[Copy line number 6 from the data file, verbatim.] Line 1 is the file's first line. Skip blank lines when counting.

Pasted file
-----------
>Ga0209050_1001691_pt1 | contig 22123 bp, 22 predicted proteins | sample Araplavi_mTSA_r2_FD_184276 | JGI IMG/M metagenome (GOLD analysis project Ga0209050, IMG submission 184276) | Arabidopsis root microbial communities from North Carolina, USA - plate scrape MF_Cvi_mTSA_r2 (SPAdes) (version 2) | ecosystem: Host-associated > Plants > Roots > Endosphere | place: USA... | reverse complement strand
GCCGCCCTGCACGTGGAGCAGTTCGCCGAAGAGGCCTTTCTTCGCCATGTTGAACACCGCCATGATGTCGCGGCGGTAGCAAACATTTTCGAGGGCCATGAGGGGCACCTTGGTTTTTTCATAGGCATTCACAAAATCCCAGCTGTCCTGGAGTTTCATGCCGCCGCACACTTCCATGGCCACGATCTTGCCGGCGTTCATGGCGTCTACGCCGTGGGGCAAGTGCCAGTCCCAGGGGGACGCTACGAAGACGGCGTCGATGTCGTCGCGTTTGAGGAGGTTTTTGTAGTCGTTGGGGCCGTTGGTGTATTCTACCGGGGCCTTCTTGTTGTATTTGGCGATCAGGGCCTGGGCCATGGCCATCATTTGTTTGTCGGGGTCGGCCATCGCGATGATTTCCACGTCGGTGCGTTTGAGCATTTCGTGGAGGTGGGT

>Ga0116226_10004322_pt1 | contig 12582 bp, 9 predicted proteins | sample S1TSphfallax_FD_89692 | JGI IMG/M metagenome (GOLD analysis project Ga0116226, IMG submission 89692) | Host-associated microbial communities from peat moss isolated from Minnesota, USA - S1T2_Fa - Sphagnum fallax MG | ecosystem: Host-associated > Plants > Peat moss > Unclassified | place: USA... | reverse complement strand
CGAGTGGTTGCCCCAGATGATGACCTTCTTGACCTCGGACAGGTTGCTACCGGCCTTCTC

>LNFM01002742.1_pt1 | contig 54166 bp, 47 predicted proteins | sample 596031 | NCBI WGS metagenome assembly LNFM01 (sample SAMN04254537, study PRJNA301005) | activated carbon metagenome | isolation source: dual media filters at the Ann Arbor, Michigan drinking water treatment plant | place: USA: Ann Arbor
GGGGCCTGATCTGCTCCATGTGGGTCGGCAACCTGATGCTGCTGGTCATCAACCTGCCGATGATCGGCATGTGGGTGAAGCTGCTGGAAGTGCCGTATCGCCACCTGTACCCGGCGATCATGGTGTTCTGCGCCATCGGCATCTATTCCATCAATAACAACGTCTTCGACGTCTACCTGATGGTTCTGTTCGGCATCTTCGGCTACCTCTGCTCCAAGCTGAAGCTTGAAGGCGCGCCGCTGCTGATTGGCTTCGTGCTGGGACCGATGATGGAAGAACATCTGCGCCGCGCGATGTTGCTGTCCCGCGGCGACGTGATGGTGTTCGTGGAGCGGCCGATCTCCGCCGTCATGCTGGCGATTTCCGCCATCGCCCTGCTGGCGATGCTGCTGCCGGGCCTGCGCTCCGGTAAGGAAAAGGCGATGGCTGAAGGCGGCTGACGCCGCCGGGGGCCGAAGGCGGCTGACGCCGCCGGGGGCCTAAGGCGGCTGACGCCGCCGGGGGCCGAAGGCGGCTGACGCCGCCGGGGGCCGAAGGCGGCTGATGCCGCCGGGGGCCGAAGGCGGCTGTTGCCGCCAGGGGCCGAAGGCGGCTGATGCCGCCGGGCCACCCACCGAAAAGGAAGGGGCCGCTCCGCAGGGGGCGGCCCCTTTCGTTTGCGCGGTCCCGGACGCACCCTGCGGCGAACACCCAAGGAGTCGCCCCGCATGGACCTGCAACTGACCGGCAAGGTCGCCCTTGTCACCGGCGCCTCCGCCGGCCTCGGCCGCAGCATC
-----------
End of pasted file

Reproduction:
GGGGCCTGATCTGCTCCATGTGGGTCGGCAACCTGATGCTGCTGGTCATCAACCTGCCGATGATCGGCATGTGGGTGAAGCTGCTGGAAGTGCCGTATCGCCACCTGTACCCGGCGATCATGGTGTTCTGCGCCATCGGCATCTATTCCATCAATAACAACGTCTTCGACGTCTACCTGATGGTTCTGTTCGGCATCTTCGGCTACCTCTGCTCCAAGCTGAAGCTTGAAGGCGCGCCGCTGCTGATTGGCTTCGTGCTGGGACCGATGATGGAAGAACATCTGCGCCGCGCGATGTTGCTGTCCCGCGGCGACGTGATGGTGTTCGTGGAGCGGCCGATCTCCGCCGTCATGCTGGCGATTTCCGCCATCGCCCTGCTGGCGATGCTGCTGCCGGGCCTGCGCTCCGGTAAGGAAAAGGCGATGGCTGAAGGCGGCTGACGCCGCCGGGGGCCGAAGGCGGCTGACGCCGCCGGGGGCCTAAGGCGGCTGACGCCGCCGGGGGCCGAAGGCGGCTGACGCCGCCGGGGGCCGAAGGCGGCTGATGCCGCCGGGGGCCGAAGGCGGCTGTTGCCGCCAGGGGCCGAAGGCGGCTGATGCCGCCGGGCCACCCACCGAAAAGGAAGGGGCCGCTCCGCAGGGGGCGGCCCCTTTCGTTTGCGCGGTCCCGGACGCACCCTGCGGCGAACACCCAAGGAGTCGCCCCGCATGGACCTGCAACTGACCGGCAAGGTCGCCCTTGTCACCGGCGCCTCCGCCGGCCTCGGCCGCAGCATC